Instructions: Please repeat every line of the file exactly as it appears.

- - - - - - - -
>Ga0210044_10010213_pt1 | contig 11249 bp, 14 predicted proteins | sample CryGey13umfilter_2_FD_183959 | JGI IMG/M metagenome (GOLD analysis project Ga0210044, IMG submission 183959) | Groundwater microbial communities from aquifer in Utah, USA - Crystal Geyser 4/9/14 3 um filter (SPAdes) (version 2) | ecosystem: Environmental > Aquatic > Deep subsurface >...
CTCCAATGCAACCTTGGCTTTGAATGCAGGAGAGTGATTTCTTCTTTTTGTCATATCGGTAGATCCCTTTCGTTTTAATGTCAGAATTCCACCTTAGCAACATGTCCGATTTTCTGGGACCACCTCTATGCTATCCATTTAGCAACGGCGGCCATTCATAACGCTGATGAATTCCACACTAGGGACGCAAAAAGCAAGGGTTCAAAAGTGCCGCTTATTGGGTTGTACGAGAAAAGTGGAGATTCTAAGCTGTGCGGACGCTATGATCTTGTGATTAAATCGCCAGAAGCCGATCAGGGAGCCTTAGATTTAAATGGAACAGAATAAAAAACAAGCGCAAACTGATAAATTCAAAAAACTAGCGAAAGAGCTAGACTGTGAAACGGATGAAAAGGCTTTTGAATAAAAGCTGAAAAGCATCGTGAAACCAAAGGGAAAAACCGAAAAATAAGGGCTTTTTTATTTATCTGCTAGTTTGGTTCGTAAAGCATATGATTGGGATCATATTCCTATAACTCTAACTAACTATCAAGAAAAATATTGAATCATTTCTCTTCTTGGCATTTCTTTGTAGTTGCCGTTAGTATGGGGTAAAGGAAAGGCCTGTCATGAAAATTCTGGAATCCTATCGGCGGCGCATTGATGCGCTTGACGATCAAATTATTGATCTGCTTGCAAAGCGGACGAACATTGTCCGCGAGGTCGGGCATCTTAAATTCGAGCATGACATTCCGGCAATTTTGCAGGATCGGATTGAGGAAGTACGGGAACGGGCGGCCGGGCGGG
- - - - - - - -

>Ga0210044_10010213_pt1 | contig 11249 bp, 14 predicted proteins | sample CryGey13umfilter_2_FD_183959 | JGI IMG/M metagenome (GOLD analysis project Ga0210044, IMG submission 183959) | Groundwater microbial communities from aquifer in Utah, USA - Crystal Geyser 4/9/14 3 um filter (SPAdes) (version 2) | ecosystem: Environmental > Aquatic > Deep subsurface >...
CTCCAATGCAACCTTGGCTTTGAATGCAGGAGAGTGATTTCTTCTTTTTGTCATATCGGTAGATCCCTTTCGTTTTAATGTCAGAATTCCACCTTAGCAACATGTCCGATTTTCTGGGACCACCTCTATGCTATCCATTTAGCAACGGCGGCCATTCATAACGCTGATGAATTCCACACTAGGGACGCAAAAAGCAAGGGTTCAAAAGTGCCGCTTATTGGGTTGTACGAGAAAAGTGGAGATTCTAAGCTGTGCGGACGCTATGATCTTGTGATTAAATCGCCAGAAGCCGATCAGGGAGCCTTAGATTTAAATGGAACAGAATAAAAAACAAGCGCAAACTGATAAATTCAAAAAACTAGCGAAAGAGCTAGACTGTGAAACGGATGAAAAGGCTTTTGAATAAAAGCTGAAAAGCATCGTGAAACCAAAGGGAAAAACCGAAAAATAAGGGCTTTTTTATTTATCTGCTAGTTTGGTTCGTAAAGCATATGATTGGGATCATATTCCTATAACTCTAACTAACTATCAAGAAAAATATTGAATCATTTCTCTTCTTGGCATTTCTTTGTAGTTGCCGTTAGTATGGGGTAAAGGAAAGGCCTGTCATGAAAATTCTGGAATCCTATCGGCGGCGCATTGATGCGCTTGACGATCAAATTATTGATCTGCTTGCAAAGCGGACGAACATTGTCCGCGAGGTCGGGCATCTTAAATTCGAGCATGACATTCCGGCAATTTTGCAGGATCGGATTGAGGAAGTACGGGAACGGGCGGCCGGGCGGG